First Lady Michelle Obama describes some of her worries and successes with the White House Kitchen Garden in this excerpt from "American Grown: The Story of the White House Kitchen Garden and Gardens Across America."
The beautifully photographed book includes recipes and commentary from the White House chefs, and a series of how-to guides for gardens of all sizes, offered by the White House's master gardeners and other experts. Gardeners from across the nation also tell the stories about their school and community projects.
The book was published in the US on May 29, 2012.
Mrs. Obama writes:
"By 20 March, 2009, I was like any other hopeful gardener with a pot out on the windowsill or a small plot by the back door. I was nervously watching the sky. Would it freeze? Would it snow? Would it rain? I had spent two months settling into a new house in a new city. My girls had started a new school; my husband, a new job. My mother had just moved in upstairs. And now I was embarking on something I had never attempted before: starting a garden.
I first had the idea to plant vegetables at the White House in my kitchen back in Chicago. It was early in the presidential primary season. I had been thinking about how the food my family ate affected our health. And as I was putting dinner on the table that night, I thought to myself that if something amazing happened, if my husband actually won, that planting a garden at the White House – a garden where children could learn about growing and preparing fresh, nutritious food – could be one small way to get started.
But this was not going to be just any garden. Here even the tomatoes and beans would have a view of the towering Washington Monument. But one thing I knew was that I wanted this garden to be more than just a plot of land. I wanted it to be the starting point for something bigger. I was alarmed by reports of skyrocketing childhood obesity rates and the dire consequences for our children's health. And I hoped this garden would help begin a conversation about the food we eat, the lives we lead, and how all of that affects our children. I also knew that I wanted this White House garden to be a "learning garden", a place where people could have a hands-on experience of working the soil, and children who have never seen a plant sprout could put down seeds and seedlings that would take root.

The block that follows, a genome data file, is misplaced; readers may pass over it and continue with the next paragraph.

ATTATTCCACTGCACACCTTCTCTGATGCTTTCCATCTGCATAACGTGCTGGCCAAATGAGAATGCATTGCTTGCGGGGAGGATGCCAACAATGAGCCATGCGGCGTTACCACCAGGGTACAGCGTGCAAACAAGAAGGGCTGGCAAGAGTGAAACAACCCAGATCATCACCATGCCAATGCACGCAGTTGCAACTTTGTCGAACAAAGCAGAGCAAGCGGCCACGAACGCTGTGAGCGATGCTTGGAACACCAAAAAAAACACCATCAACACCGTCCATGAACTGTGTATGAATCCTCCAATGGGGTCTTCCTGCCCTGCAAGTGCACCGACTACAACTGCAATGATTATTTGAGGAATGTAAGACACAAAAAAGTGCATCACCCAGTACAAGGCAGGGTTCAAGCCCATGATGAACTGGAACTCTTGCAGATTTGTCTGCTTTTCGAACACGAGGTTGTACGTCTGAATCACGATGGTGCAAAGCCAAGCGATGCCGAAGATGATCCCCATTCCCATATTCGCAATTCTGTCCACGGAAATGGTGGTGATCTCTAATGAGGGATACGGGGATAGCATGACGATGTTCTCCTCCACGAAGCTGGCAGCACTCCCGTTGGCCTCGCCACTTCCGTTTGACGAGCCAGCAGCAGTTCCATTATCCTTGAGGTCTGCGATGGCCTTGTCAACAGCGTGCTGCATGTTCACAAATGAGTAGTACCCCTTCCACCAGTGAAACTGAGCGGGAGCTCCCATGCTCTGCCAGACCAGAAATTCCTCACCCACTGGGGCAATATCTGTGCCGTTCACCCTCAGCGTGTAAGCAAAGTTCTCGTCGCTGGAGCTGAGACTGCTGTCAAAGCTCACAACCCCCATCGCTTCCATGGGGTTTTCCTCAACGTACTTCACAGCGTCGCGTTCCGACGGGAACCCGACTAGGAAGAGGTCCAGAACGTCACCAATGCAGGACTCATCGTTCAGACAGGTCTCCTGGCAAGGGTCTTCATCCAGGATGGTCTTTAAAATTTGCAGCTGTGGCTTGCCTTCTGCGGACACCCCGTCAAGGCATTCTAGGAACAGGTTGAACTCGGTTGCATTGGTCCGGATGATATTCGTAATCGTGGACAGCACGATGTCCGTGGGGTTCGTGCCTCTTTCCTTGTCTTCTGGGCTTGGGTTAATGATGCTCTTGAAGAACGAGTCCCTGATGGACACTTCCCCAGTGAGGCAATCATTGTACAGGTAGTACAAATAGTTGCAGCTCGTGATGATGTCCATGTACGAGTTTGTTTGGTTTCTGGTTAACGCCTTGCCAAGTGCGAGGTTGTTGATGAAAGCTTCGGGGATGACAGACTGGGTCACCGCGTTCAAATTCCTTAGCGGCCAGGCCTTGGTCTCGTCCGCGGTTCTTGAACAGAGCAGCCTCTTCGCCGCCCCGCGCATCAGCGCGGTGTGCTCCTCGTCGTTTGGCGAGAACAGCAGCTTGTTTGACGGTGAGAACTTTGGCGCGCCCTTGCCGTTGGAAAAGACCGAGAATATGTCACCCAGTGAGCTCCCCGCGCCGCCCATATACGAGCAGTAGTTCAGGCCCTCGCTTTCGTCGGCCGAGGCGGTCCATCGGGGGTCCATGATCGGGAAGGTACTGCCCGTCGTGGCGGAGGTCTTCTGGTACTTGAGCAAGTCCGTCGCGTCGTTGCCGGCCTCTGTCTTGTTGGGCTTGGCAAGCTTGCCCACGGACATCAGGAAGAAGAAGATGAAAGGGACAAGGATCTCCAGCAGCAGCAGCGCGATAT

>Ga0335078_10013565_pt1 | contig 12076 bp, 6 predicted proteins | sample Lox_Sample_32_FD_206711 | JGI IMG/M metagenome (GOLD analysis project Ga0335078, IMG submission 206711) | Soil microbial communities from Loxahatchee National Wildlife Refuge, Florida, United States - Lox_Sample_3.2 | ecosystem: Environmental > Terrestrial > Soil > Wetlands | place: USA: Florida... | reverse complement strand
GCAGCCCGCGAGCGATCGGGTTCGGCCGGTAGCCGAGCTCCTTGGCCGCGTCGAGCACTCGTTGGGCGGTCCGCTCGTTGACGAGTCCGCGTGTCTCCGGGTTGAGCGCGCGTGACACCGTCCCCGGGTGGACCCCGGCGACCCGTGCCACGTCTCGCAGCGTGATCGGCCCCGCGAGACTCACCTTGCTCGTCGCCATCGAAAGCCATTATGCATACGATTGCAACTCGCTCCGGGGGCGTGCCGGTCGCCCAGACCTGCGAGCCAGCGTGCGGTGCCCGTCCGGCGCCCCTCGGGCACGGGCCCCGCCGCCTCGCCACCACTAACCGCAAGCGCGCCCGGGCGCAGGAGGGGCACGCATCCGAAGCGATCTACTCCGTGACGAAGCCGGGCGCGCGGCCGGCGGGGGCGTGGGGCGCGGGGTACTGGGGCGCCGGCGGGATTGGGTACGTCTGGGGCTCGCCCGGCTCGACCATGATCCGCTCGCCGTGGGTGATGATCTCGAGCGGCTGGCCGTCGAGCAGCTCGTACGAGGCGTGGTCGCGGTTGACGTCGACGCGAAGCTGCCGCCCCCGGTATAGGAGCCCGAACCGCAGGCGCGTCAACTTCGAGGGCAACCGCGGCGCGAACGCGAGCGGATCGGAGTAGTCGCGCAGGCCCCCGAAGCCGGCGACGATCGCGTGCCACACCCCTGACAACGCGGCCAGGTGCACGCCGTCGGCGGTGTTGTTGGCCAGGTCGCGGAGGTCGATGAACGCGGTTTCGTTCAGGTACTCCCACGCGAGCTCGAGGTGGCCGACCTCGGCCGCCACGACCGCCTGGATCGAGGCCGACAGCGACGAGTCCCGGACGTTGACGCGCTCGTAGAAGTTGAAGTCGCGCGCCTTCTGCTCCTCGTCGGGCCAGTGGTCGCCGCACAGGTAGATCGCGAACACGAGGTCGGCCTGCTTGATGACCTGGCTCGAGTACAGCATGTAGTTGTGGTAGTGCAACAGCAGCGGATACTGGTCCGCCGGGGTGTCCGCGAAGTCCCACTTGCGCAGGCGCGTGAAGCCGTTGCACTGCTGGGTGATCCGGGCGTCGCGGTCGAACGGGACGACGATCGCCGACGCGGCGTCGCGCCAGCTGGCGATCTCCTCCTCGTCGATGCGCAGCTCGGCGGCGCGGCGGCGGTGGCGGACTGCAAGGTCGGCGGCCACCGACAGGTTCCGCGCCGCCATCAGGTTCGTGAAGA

I particularly wanted to include local kids who had never dreamed of visiting the White House despite living in the same city. I didn't know if they'd like getting their hands dirty or how they would respond upon encountering plump, wriggling earthworms in the soil. But kids are innately curious, and despite their reputation for being less than enthusiastic about vegetables, they are surprisingly willing to try new things.
We started with a group of students from elementary school. The kids were broken into small groups, and each group was paired with an adult: me, one of the White House chefs, or a special guest. On that day – and many days since – we discovered that our experience with children in the garden is about much more than just planting seeds and harvesting vegetables. Invariably, as we bend down and dig in the soil with the children, we start talking – about our lives and theirs. We've found that kids often want to sit by the adults and confide in us. They're eager to learn and be useful, and they thrive on knowing that grown-ups want their help and want to hear about what they're thinking and feeling. We are all down in the dirt. Anyone present can help dig. There is no hierarchy, no boss, and no winner. It's fine to drop a few extra seeds into a freshly dug hole or even be short a few – as long as you cover them and water them well, a plant will probably sprout. I've always believed that kids learn the most when they're least afraid of making mistakes and they have the support they need to try, and fail, and try again. I want them to think: it's a plant, it's dirt, so don't be afraid; you can't ruin anything here, there isn't anything that can't be redone.